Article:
Campaigners have called on Boris Johnson to put new taxes on unhealthy food, as part of a rumoured new crackdown by the PM on obesity.
Johnson was reported earlier this month to be planning a new blitz on health, following his experience with the coronavirus and fears that being overweight can double the risk of being admitted to intensive care.
Government plans including new targets on salt and calories, a clampdown on HFSS promotions and restrictions on advertising of junk food have, however, been put on hold during the crisis.
Today Action on Sugar and Action on Salt called for a raft of measures as part of a review analysing how factors including obesity, ethnicity, income and gender can affect the impact of the coronavirus on people’s health.
Among measures it calls for is a ban on advertising of all unhealthy products and fiscal measures to promote healthy food. It suggests income should be ringfenced to subsidise treatments, as well as mandatory nutrition labelling.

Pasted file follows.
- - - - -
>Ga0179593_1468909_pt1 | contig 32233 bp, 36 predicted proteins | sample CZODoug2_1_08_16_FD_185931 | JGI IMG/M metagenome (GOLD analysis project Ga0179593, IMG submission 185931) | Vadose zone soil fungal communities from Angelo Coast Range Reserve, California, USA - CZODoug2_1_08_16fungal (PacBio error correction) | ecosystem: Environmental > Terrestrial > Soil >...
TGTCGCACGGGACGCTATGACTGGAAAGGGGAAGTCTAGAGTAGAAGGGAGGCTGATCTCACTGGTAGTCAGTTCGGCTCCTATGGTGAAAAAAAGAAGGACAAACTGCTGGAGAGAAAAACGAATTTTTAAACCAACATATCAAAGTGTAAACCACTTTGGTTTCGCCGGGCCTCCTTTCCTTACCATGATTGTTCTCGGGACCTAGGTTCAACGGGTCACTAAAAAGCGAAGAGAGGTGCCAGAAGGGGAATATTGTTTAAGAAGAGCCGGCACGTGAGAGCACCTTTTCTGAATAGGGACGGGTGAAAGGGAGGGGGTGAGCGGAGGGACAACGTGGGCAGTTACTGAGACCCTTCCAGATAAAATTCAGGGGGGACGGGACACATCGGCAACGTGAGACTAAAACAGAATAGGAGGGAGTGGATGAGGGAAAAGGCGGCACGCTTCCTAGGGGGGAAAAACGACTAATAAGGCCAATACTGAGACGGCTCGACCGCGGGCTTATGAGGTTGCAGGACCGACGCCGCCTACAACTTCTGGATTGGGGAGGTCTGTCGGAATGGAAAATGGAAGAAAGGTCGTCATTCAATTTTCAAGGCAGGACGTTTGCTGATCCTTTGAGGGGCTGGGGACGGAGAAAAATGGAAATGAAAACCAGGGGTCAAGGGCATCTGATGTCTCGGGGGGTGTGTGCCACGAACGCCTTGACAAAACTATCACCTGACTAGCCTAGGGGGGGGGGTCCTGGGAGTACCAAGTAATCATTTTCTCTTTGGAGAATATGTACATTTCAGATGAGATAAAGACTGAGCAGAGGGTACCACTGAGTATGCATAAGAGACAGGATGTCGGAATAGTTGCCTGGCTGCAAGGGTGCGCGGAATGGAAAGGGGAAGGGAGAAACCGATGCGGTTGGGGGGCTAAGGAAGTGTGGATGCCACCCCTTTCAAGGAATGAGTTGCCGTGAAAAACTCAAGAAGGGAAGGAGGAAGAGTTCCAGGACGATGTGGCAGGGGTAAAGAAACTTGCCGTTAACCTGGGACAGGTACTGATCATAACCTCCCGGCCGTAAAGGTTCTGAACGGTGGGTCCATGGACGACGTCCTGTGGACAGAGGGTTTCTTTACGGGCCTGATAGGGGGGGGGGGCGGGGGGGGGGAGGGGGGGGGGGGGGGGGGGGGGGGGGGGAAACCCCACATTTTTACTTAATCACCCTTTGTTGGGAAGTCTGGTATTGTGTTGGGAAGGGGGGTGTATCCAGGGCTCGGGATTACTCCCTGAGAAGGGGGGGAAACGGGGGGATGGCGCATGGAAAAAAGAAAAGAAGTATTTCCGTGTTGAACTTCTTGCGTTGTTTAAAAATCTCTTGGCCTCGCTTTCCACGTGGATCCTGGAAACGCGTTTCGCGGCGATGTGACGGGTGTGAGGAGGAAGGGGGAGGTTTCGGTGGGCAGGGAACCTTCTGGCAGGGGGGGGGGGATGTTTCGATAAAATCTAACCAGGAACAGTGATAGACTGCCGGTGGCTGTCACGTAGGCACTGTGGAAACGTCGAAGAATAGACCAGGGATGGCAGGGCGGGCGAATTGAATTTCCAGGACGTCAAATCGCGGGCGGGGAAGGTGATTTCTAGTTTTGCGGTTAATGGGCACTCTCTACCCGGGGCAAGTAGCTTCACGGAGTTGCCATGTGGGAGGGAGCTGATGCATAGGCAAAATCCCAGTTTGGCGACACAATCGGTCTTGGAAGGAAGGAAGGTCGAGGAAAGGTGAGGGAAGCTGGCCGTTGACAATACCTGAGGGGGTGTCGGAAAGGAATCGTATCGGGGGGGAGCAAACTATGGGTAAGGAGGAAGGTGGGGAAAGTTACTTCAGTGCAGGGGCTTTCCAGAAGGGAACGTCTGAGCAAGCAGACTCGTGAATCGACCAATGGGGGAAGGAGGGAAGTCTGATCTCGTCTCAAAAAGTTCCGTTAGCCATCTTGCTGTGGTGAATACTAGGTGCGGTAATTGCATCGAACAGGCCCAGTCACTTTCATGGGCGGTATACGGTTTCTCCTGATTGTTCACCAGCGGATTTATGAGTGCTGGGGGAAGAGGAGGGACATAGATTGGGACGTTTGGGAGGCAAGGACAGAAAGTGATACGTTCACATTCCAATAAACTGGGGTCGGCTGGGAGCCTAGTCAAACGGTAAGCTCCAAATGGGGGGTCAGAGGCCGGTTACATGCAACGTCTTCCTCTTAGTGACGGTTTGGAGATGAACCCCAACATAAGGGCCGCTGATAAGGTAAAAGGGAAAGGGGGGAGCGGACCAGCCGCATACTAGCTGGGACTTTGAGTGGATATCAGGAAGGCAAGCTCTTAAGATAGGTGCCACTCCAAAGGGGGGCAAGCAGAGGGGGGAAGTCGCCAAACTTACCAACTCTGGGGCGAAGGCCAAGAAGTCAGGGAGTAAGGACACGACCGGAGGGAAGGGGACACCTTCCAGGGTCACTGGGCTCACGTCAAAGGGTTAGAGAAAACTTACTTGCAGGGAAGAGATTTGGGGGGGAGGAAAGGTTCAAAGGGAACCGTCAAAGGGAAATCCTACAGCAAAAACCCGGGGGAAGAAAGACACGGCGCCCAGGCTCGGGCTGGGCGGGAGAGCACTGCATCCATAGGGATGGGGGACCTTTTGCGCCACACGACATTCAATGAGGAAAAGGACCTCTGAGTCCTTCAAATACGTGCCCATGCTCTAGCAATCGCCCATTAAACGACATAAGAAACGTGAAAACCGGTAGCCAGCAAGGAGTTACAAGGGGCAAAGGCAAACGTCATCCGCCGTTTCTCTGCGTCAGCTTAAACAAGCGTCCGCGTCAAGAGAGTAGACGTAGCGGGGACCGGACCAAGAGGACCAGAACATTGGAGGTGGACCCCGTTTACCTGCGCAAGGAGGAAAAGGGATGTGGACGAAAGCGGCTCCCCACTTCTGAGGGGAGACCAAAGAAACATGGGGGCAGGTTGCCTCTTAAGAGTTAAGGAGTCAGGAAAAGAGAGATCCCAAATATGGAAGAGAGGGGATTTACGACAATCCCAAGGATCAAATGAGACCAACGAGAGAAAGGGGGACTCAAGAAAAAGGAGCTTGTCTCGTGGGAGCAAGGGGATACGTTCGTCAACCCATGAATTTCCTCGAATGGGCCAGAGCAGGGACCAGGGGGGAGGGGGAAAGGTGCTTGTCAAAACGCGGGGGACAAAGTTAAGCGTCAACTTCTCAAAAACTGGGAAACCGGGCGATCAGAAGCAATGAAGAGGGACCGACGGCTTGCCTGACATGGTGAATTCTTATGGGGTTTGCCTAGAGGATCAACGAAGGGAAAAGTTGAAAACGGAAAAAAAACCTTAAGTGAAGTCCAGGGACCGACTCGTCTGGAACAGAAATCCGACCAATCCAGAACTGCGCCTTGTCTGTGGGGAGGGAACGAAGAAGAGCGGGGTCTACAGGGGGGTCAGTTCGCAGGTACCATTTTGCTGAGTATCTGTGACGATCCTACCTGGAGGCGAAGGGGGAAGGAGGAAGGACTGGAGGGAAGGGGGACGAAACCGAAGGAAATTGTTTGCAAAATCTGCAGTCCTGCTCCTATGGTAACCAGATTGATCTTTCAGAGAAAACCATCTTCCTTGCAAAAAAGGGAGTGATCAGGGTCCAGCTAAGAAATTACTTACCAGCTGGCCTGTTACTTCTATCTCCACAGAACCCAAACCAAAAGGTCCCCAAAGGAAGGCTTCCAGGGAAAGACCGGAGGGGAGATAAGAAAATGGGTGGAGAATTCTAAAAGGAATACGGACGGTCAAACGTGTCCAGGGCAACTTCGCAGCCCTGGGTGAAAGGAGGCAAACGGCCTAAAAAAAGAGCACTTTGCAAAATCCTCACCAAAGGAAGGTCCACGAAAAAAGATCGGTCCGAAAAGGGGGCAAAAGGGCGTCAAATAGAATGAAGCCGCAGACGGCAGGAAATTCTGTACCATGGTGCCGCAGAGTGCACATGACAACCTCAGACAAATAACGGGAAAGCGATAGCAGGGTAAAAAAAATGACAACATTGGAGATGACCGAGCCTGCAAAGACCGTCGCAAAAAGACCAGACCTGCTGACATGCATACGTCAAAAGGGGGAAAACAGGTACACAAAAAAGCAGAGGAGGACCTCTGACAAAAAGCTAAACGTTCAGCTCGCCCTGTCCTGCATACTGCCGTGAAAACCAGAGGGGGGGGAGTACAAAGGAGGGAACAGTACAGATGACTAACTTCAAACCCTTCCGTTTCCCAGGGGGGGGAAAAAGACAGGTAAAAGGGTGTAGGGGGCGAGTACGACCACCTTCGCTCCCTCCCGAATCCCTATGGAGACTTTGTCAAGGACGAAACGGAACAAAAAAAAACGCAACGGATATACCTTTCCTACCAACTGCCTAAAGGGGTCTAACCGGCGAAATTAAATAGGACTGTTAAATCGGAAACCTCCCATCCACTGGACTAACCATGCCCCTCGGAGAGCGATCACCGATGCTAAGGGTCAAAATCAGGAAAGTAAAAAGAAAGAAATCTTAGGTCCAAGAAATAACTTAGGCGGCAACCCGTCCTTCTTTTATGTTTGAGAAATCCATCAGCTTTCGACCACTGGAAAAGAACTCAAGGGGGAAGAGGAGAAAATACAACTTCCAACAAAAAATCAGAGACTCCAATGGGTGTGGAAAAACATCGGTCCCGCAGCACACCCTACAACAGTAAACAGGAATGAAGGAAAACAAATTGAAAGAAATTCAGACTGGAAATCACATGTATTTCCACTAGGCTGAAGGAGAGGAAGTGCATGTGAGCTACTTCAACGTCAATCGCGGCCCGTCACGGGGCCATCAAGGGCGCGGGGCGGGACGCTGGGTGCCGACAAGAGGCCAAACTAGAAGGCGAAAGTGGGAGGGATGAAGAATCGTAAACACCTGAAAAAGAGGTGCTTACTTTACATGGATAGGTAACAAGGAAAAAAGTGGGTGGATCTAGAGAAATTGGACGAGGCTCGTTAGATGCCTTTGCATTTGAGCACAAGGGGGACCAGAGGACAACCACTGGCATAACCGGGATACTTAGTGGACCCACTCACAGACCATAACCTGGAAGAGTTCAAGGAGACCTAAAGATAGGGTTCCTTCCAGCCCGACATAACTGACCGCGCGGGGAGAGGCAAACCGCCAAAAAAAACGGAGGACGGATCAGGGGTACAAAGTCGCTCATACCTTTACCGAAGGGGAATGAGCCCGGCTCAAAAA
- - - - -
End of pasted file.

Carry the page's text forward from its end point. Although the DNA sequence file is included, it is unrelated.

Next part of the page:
“With data showing that 78% of coronavirus infections and 62% of hospital deaths occur in overweight or obese individuals the government has a moral duty to intervene,” said chairman of Action on Sugar Graham MacGregor.
He added: “Obesity is also the main underlining cause of type 2 diabetes, which in itself is another potentially modifiable risk factor for more severe Covid-19.
“However, long-planned and awaited governmental measures to address this have been unbelievably put on hold due to the Covid-19 outbreak, at a time when they have never been more necessary.”